Life after addiction: survey examines recovery in Canada
Survey first of its kind in Canada
Recovery from substance abuse can be a lifelong battle for many, and that's why Rand Teed wants to help others see there is life after addiction.
Teed is a drug educator and counsellor and says recovery is an ongoing process for him personally. He's also behind a new survey — the first of its kind in Canada — that paints a portrait of life in recovery.
Teed says the survey by the Canadian Centre on Substance Abuse and Addiction looks at what recovery means to people and how they got to that point. It asked questions like: Do you consider yourself in recovery? What are you in recovery from? What barriers did you encounter getting into recovery?
Teed shared some of the survey's results, indicating that people facing addiction come from all walks of life:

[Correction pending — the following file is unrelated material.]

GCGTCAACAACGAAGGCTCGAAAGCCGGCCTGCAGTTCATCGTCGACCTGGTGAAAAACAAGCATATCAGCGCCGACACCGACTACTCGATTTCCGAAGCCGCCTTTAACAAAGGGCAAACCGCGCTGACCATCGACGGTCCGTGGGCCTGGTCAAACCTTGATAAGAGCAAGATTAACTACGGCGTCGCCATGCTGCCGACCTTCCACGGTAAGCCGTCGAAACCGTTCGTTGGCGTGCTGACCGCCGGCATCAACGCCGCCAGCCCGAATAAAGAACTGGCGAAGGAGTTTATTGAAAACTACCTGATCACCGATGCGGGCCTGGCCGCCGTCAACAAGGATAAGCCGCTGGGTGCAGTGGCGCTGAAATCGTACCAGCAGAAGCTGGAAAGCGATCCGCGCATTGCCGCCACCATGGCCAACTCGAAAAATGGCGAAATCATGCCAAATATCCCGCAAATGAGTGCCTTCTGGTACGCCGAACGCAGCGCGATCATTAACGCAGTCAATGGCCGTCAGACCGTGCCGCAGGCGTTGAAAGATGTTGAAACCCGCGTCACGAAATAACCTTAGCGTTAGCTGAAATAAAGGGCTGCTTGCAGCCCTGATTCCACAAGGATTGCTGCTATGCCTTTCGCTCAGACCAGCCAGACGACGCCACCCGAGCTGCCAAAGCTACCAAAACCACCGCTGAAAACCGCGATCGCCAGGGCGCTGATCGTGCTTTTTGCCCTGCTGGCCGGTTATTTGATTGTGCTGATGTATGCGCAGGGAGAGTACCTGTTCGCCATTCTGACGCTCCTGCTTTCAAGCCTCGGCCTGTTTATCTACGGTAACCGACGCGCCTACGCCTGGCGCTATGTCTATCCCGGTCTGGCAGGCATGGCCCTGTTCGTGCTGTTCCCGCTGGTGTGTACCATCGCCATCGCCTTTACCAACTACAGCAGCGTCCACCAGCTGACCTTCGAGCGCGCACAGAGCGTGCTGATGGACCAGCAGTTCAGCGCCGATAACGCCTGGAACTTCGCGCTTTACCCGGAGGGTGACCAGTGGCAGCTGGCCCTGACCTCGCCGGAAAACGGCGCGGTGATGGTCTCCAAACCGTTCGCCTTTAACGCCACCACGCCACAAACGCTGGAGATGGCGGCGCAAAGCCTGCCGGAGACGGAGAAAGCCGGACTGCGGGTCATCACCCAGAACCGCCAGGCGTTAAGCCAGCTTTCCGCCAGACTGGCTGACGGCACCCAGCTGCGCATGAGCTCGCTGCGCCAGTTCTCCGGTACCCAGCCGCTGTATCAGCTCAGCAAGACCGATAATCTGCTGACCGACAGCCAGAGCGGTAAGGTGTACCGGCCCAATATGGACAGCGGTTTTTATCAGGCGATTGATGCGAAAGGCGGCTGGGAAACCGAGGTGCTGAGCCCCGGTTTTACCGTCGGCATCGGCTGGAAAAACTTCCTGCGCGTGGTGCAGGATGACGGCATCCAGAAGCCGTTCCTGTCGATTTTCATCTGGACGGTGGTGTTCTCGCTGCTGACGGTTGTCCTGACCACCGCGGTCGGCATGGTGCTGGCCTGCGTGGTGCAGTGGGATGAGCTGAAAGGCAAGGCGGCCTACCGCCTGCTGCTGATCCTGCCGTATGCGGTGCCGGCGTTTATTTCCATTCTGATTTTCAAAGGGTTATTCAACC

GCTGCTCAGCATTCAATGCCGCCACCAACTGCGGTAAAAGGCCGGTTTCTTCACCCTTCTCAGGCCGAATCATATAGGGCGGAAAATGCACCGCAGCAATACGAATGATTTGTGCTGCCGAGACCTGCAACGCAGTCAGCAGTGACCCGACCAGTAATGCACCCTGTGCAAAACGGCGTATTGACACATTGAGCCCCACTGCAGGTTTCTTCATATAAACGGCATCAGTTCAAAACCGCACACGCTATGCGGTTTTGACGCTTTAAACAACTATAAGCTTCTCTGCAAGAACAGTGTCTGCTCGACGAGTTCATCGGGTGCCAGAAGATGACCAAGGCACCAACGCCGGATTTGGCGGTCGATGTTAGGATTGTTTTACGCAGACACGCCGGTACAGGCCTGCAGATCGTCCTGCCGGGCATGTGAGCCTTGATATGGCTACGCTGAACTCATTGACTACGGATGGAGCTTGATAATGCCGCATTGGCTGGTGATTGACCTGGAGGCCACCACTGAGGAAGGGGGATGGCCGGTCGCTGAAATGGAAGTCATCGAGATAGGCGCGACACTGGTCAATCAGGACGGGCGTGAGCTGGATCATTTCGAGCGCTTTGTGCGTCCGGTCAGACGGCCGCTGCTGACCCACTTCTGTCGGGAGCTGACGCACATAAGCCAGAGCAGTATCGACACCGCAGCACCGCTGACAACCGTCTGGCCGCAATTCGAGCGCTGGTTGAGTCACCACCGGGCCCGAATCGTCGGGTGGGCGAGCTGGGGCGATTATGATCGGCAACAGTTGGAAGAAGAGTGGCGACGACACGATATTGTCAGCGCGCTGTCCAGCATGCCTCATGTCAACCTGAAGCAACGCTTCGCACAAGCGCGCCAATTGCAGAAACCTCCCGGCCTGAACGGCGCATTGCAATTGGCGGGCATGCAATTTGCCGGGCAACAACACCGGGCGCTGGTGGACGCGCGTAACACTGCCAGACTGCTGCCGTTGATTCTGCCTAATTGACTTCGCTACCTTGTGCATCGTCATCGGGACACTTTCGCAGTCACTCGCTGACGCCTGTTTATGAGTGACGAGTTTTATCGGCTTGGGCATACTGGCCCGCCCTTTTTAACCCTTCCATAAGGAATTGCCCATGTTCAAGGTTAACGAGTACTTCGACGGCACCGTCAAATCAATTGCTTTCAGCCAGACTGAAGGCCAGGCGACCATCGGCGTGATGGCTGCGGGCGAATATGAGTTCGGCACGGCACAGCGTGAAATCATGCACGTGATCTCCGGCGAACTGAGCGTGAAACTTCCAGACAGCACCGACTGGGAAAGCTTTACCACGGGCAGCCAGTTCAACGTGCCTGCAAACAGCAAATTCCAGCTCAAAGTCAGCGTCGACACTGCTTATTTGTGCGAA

- 78 per cent of the people who indicated they were in recovery were white.
- 62 per cent had completed post-secondary education.
- 78 per cent were actively employed.
- 49 per cent were married
- 61 per cent had kids.
"The problem is we hide it," said Teed. "It's still something people are embarrassed about."
"The primary barrier [to recovery] was stigma. The second barrier was access. People reported finding difficulty getting help when they finally wanted help."
The survey also demonstrated that recovery led to dramatic improvements in productivity and quality of life for the respondents.
For example, Teed said that prior to recovery, more than 60 per cent of respondents were missing work regularly. After recovery, only four per cent were missing work regularly.
Teed added that 41 per cent of respondents were experiencing violence while struggling with addiction, and only five per cent experienced violence after recovery.
Teed said the group behind the survey hoped for 300 respondents, but instead received more than 800 responses.
September is Recovery Month across Canada.
With files from CBC Radio One's The Morning Edition